The national task force on COVID-19 held a meeting on Saturday over the new mutant strain of the coronavirus that was first traced in the UK and discussed surveillance strategies to detect and contain the highly contagious infection.
More than 50 samples of people who have returned from the UK are currently being sequenced at six labs across the country to find out if they have the mutant strain and district surveillance officers are identifying passengers who have arrived from the country in the last one month, officials said.
The task force also agreed for the need of routine genomic surveillance to track different strains of the coronavirus and decided to ensure that apart from the UK returnees, samples of 5 per cent of positive cases from all states and union territories will be sent for genome sequencing.
A genomic surveillance consortium called INSACOG has been formed under the leadership of the National Centre for Disease Control (NCDC) for laboratory and epidemiological surveillance of circulating strains of SARS-CoV-2 in the country, the government said.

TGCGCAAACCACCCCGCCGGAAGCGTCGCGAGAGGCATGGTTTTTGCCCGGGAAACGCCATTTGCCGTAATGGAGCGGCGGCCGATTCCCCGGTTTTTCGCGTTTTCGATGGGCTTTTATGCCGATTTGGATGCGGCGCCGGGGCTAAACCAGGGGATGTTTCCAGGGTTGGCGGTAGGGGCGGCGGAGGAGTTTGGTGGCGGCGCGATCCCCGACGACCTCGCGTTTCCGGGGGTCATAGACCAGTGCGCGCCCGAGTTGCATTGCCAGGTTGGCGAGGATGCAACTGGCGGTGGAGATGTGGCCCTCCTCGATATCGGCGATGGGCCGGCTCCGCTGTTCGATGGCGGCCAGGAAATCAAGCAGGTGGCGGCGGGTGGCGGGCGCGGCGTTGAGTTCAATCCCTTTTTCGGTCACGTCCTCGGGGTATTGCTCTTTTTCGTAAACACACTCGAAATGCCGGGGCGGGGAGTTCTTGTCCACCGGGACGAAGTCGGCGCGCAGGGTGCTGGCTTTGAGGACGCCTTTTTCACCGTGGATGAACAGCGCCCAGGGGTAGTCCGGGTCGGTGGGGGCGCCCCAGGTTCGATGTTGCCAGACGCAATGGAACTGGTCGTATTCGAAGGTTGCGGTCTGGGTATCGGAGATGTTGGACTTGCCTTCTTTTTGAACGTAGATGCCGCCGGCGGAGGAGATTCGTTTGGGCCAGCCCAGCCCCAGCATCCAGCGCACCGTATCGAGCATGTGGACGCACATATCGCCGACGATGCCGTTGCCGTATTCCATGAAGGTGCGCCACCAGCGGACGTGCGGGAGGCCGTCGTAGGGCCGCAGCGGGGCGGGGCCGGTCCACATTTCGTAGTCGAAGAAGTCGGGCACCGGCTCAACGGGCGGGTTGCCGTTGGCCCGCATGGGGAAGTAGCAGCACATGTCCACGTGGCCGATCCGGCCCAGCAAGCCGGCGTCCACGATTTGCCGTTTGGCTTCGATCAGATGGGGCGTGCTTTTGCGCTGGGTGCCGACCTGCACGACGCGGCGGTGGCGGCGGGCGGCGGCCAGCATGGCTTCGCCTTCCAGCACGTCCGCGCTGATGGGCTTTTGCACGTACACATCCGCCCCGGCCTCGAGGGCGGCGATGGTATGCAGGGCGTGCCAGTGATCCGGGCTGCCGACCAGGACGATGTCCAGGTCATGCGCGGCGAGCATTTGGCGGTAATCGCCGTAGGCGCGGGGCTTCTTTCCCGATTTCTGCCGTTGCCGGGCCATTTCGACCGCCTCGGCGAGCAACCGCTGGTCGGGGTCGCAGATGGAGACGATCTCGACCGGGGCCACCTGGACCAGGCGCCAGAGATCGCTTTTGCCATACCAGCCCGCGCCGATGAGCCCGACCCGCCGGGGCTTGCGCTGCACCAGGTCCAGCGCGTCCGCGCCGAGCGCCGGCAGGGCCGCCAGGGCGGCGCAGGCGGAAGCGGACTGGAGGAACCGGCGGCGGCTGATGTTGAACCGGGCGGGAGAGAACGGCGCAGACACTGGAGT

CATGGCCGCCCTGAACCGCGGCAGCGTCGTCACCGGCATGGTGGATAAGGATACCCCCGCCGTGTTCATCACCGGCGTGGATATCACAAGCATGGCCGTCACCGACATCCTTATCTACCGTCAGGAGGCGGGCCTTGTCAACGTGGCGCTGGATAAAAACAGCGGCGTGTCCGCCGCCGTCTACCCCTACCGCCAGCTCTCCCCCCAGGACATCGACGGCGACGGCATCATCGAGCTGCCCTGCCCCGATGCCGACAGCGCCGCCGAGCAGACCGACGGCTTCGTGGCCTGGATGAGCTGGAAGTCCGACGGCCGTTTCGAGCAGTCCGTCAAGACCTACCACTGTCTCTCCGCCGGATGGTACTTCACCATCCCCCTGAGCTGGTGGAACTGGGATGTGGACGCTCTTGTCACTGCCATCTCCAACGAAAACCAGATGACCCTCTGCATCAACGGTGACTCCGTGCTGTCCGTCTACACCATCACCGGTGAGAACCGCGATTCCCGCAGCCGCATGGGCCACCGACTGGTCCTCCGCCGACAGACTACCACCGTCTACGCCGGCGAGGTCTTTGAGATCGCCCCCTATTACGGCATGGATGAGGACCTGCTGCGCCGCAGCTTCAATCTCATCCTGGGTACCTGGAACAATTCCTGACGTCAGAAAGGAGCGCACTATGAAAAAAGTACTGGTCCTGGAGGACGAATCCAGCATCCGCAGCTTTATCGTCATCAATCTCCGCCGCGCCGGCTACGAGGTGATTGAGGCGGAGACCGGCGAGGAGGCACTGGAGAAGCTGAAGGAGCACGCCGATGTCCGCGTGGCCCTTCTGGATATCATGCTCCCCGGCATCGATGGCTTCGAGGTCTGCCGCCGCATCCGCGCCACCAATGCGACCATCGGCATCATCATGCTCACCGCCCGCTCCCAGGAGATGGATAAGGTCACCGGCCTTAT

The statement said, “It is important to understand that like all other RNA viruses, SARS-CoV-2 will continue to mutate. The mutated virus can also be contained by measures like social distancing, hand hygiene, wearing masks and also by an effective vaccine, as and when available.”
The meeting was led by NITI Aayog member Dr VK Paul and and Dr Balram Bhargava, Director General of the Indian Council of Medical Research (ICMR) and had members from the All India Institute of Medical Sciences (AIIMS) as well as top health Ministry officials.
India recorded 22,273 new COVID-19 infections in the last 24 hours, taking its total cases to 1.01 crore, the health ministry said on Saturday. Less than 3 lakh of those are currently infected with the coronavirus, it said.
Daily cases have been dipping steadily in the country since hitting a peak in September, although the country still has the second-highest infections in the world, after the United States.
A total of 1,47,343 people have died of COVID-19 in the country, with 251 of those deaths coming in the last 24 hours – the first time the number fell below 300 in six months, the ministry said.